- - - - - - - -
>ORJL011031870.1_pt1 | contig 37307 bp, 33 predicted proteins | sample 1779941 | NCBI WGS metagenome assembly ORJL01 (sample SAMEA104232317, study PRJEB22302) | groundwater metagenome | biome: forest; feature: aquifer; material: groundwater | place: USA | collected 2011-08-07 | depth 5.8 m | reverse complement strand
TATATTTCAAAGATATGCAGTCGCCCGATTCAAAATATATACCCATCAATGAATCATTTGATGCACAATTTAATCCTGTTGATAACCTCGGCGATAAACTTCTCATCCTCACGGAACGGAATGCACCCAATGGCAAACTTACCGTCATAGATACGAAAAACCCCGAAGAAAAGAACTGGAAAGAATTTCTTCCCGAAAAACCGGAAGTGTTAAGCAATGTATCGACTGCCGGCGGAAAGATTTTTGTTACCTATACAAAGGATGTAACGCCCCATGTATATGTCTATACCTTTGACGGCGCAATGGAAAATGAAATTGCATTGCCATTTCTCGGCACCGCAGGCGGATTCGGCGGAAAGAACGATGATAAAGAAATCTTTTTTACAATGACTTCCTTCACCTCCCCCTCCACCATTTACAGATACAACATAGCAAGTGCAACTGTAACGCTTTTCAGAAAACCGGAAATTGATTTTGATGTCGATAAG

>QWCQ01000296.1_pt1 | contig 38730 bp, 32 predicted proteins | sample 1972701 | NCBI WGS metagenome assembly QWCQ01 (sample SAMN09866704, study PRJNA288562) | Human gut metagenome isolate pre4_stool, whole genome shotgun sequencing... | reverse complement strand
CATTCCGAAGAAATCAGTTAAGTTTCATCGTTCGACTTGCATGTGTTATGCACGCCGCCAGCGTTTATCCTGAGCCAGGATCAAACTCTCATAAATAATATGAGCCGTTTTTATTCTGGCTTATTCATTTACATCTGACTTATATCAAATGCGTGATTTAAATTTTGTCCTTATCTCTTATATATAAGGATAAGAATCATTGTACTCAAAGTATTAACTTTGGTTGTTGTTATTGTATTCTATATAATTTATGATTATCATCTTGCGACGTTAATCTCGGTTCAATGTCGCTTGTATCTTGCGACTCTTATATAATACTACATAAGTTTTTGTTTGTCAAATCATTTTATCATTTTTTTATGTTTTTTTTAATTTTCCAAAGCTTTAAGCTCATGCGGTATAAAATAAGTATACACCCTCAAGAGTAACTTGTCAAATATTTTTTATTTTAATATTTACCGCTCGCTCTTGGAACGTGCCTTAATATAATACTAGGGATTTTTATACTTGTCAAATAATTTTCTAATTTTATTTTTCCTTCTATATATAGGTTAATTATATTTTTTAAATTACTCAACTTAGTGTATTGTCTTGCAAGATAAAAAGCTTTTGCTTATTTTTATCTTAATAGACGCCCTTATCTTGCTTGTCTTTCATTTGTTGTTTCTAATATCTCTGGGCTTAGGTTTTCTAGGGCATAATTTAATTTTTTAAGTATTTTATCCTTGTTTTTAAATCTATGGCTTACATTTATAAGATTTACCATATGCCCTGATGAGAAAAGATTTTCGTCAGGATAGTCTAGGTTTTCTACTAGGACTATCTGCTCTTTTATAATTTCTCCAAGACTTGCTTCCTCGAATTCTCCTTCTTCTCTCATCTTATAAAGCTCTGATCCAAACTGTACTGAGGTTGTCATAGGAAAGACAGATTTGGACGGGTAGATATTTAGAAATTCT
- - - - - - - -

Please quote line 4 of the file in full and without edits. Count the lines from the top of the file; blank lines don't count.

CATTCCGAAGAAATCAGTTAAGTTTCATCGTTCGACTTGCATGTGTTATGCACGCCGCCAGCGTTTATCCTGAGCCAGGATCAAACTCTCATAAATAATATGAGCCGTTTTTATTCTGGCTTATTCATTTACATCTGACTTATATCAAATGCGTGATTTAAATTTTGTCCTTATCTCTTATATATAAGGATAAGAATCATTGTACTCAAAGTATTAACTTTGGTTGTTGTTATTGTATTCTATATAATTTATGATTATCATCTTGCGACGTTAATCTCGGTTCAATGTCGCTTGTATCTTGCGACTCTTATATAATACTACATAAGTTTTTGTTTGTCAAATCATTTTATCATTTTTTTATGTTTTTTTTAATTTTCCAAAGCTTTAAGCTCATGCGGTATAAAATAAGTATACACCCTCAAGAGTAACTTGTCAAATATTTTTTATTTTAATATTTACCGCTCGCTCTTGGAACGTGCCTTAATATAATACTAGGGATTTTTATACTTGTCAAATAATTTTCTAATTTTATTTTTCCTTCTATATATAGGTTAATTATATTTTTTAAATTACTCAACTTAGTGTATTGTCTTGCAAGATAAAAAGCTTTTGCTTATTTTTATCTTAATAGACGCCCTTATCTTGCTTGTCTTTCATTTGTTGTTTCTAATATCTCTGGGCTTAGGTTTTCTAGGGCATAATTTAATTTTTTAAGTATTTTATCCTTGTTTTTAAATCTATGGCTTACATTTATAAGATTTACCATATGCCCTGATGAGAAAAGATTTTCGTCAGGATAGTCTAGGTTTTCTACTAGGACTATCTGCTCTTTTATAATTTCTCCAAGACTTGCTTCCTCGAATTCTCCTTCTTCTCTCATCTTATAAAGCTCTGATCCAAACTGTACTGAGGTTGTCATAGGAAAGACAGATTTGGACGGGTAGATATTTAGAAATTCT